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* The festive season is over - it's back to work!
* Report back on the final leg of our recent Lesotho Tour.
* Podcast - Listen to a talk on the impact of social media
* Pass of the week
* Words of wisdom
Back to work!
The silly season is over. We hope your waistline coped with the onslaught, but more seriously that you managed to survive the roads. We haven't received official accident figures yet and it's not our station to report on bad news, so I'm sure you will hear the statistics on the main stream news channels.
Lesotho Tour - the adventure continues
Driving past the Letseng mine is similar to the mines on the Witwatersrand, except the man made mountains are grey instead of cream coloured. Once past Letseng there is a long and steady descent to the main town in the area.
Mokhotlong is located in the mountainous north-eastern part of Lesotho. The name is a Sesotho word which means "Place of the Bald Ibis". Thabana Ntlenyana, the highest point in southern Africa, is found near the town.
Mokhotlong’s role as a police post first brought people to this part of Lesotho in 1905, and it developed into a trading centre for the Highlands region. However, it was preserved from major development by its remote location. Not until 1947 was radio contact established with Maseru, the capital city. An air strip was built and a road cleared through the town to link Mokhotlong with the rest of Lesotho, but even so, it continued to be outfitted with provisions and supplies by pack mules from South Africa via Sani Pass.
Our convoy rumbled on to reach the 14th pass of the tour - the Kotisephola Pass (or Black Mountain Pass).
This is a mega pass by any standards. It's very long at 32 km and displays an altitude variance of 1066m. With a summit height of 3244m ASL, headaches and nose bleeds might be experienced by travellers from the coast who have not had time to acclimatise.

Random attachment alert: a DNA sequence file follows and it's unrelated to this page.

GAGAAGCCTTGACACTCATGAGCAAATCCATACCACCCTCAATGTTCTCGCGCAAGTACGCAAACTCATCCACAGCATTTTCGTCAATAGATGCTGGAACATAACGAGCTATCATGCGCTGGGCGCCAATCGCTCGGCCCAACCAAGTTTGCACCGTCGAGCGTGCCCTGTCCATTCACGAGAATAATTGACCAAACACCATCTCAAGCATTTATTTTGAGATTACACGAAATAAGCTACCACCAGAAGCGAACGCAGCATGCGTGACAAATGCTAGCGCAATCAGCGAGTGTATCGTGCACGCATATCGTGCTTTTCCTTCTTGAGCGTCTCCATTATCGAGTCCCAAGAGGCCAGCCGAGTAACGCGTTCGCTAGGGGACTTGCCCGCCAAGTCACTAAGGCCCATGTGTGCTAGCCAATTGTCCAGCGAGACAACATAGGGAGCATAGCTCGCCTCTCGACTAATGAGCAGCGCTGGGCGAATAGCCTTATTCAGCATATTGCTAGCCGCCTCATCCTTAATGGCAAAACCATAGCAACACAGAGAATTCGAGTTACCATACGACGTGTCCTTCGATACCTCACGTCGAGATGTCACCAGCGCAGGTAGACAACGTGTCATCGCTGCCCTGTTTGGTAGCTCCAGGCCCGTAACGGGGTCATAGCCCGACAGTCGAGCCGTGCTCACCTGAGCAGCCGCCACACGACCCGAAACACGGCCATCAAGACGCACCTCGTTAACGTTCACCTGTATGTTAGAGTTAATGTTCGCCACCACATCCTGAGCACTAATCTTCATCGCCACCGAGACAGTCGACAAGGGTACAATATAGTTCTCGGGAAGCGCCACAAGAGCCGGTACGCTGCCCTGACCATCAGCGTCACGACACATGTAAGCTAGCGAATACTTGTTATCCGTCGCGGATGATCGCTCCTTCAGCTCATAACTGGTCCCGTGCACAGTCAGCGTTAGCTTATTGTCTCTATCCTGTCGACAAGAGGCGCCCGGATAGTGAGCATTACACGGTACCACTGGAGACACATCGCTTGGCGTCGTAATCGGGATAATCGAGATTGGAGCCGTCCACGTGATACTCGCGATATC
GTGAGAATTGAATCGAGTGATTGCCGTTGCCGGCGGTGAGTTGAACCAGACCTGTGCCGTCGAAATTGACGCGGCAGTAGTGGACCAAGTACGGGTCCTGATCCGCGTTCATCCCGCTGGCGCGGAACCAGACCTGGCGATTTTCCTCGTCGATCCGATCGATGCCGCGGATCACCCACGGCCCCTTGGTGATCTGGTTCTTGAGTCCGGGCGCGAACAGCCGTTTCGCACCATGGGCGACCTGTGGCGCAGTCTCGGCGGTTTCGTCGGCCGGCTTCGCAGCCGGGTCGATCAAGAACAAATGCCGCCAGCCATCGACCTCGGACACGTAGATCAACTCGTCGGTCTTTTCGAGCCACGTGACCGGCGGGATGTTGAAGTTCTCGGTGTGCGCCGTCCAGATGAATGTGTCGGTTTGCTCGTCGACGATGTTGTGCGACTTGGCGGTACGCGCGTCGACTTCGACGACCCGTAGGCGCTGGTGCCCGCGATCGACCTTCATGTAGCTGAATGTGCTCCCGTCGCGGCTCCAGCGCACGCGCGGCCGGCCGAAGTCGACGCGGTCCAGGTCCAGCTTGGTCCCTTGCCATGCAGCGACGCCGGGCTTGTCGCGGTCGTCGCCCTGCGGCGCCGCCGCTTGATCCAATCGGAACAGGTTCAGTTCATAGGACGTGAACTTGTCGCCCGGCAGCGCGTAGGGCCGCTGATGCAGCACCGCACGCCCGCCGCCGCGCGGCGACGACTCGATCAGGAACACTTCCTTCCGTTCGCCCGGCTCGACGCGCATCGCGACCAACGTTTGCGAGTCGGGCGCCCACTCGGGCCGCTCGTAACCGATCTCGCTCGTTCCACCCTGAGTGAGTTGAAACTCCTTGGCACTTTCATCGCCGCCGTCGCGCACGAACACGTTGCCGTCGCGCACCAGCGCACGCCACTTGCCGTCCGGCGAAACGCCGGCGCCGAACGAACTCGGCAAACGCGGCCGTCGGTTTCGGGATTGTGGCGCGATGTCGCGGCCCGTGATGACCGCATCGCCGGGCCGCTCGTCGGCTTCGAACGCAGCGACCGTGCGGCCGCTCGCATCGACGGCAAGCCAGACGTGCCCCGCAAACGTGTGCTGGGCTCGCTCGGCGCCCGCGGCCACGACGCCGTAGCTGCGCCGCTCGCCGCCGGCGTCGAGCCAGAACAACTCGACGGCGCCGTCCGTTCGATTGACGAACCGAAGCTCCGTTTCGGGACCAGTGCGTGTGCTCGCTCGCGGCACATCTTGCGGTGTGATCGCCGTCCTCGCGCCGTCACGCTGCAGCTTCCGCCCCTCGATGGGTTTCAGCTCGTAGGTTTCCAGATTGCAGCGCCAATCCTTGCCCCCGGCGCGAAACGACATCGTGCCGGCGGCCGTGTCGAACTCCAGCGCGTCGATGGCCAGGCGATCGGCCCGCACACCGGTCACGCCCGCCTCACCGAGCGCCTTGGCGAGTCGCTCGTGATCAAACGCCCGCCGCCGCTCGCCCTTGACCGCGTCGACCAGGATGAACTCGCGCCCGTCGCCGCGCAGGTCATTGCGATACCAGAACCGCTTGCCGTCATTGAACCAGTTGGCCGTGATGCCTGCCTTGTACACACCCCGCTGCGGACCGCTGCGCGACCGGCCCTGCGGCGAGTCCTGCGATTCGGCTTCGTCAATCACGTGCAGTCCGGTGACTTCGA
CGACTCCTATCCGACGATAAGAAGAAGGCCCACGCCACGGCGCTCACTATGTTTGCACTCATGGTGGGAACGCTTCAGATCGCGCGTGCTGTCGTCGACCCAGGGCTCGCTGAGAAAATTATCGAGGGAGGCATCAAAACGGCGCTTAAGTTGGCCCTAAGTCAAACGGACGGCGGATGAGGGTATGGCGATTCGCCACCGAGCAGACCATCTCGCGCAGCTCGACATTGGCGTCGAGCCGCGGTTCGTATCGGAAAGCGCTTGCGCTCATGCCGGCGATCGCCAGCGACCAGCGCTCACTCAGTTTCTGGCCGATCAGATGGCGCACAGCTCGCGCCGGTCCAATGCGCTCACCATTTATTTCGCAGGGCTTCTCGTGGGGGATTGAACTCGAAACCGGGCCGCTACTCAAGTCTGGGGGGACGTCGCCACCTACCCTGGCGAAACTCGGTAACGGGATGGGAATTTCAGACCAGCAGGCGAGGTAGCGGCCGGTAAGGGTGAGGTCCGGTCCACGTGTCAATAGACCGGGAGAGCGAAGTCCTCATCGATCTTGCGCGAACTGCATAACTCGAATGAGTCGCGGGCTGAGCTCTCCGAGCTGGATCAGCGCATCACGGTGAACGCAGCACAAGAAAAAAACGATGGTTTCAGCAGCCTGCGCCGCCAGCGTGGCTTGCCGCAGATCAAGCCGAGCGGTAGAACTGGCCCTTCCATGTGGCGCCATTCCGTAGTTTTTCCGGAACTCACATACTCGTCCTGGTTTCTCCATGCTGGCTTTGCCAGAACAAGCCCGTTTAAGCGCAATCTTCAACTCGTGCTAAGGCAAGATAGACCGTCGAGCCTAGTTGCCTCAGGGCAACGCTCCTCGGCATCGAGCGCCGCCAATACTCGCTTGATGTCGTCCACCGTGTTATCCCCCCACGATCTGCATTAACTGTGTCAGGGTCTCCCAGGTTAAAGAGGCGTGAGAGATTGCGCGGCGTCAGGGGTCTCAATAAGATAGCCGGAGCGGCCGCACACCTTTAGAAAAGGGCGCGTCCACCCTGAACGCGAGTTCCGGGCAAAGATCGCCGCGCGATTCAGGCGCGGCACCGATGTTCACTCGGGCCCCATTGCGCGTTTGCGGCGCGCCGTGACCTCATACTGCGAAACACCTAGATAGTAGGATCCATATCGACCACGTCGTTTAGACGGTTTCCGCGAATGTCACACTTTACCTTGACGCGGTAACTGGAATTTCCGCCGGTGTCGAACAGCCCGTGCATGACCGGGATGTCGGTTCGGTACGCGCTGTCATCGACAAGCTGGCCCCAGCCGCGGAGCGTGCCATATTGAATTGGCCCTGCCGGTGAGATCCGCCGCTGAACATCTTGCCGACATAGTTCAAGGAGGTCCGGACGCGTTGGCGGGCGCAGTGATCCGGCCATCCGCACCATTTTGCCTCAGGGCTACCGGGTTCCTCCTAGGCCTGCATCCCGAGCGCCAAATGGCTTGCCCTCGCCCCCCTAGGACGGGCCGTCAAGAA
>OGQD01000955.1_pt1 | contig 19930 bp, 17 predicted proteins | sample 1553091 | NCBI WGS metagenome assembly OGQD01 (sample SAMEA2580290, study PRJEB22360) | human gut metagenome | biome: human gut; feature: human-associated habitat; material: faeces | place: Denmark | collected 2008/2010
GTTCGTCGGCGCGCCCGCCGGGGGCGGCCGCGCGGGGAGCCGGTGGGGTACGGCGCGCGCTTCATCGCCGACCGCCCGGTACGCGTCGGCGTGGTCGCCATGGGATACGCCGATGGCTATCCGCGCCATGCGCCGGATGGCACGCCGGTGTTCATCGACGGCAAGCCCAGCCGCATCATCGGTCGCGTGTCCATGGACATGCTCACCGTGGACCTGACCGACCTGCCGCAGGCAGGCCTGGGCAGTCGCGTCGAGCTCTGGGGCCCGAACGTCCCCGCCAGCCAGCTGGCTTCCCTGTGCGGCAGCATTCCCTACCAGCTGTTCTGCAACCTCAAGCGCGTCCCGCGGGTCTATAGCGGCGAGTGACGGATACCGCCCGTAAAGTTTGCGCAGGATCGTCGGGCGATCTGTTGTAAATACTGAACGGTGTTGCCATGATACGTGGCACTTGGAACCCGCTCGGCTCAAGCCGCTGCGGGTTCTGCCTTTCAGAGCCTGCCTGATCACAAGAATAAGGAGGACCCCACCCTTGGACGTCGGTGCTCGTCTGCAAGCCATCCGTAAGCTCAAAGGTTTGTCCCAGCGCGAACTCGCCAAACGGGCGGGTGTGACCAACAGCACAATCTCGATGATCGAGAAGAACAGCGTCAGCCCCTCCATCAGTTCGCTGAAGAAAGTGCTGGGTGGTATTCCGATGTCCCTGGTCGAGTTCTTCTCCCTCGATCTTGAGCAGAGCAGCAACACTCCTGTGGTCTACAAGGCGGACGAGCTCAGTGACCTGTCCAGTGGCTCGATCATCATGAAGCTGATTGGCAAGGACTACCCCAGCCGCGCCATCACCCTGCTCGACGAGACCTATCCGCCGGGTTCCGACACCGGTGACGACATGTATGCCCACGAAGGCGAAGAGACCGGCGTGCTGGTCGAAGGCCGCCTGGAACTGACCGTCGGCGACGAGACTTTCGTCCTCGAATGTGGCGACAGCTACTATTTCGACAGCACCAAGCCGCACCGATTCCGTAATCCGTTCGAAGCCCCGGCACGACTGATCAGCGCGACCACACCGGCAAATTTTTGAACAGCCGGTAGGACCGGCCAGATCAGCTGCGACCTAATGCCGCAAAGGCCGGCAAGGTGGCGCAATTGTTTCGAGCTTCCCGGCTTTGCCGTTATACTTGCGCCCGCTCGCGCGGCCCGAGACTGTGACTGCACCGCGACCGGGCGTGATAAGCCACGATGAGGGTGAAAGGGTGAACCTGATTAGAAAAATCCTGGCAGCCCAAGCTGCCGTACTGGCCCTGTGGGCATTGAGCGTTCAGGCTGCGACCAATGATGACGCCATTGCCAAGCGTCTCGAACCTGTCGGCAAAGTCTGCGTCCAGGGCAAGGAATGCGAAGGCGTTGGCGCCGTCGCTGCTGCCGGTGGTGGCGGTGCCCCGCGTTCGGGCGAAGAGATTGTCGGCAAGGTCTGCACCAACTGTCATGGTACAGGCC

Packed into that length is a total of 139 bends, corners and curves of which 8 have angles in excess of 90 degrees and of those, 6 are hairpin bends, all of which occur on the south-eastern section of the pass. The pass is subject to lots of snow in winter and ice on the roadway will make things highly dangerous, even for 4WD vehicles. Chatting over the two way radios we recalled driving this pass in 2012 whilst construction was underway and the very odd sight of seeing Chinese trucks and road building equipment as well as Chinese nationals doing the manual labour. We never saw a single local employed on these projects.
Rumours abounded at the time of the Chinese labourers being convicts. After completing their "sentence" it was said that they were then free to live in Lesotho as free men but were not allowed to return to China. Whether any of these stories were fact or fiction, we do not know. But what we do know is that the time it took to drive the pass then and now was about 80% shorter. The roads are actually excellent and a real pleasure to drive on.
It didn't take long and we arrived at the Lesotho border post at the summit of the Sani Pass. We stopped in at the highest pub in Africa for a bit of refreshment. We could not have wished for more perfect weather and for your scribe this was the first time ever traversing this iconic pass in clear weather. What a treat.
High on the Drakensberg escarpment, on the border between South Africa and Lesotho, Sani Mountain Lodge (previously known as Sani Top Chalets) offers comfortable accommodation beneath a sea of stars at night and breathtaking landscapes during the day. Sani Mountain Lodge boasts stunning views, cosy fires, adventure, and great hospitality. [More lower down...]
A chat about the impact of social media on a business as well as a wrap on Bedrogfontein Route.
Listen to the interview:
* New Year's message
* Lesotho Tour (Chapter 7)
* Bedrogfontein Tour (Chapter 4)
* Pass of the week
* Words of Wisdom
From the team at Mountain Passes South Africa, we wish you a year of health, happiness and of course - travel. The year ahead is filled with the promise of exciting challenges and it's so often one's attitude that makes all the difference when it comes to achieving goals. So don't go on a diet, but rather make a lifestyle change so that it's permanent. Don't procrastinate, for as we all know a 'draadsitter' is not a cool person. Make decisions. Do those trips. Live your dreams. Take risks. Apologise. Forgive. Dream. Love and respect your fellow man/woman.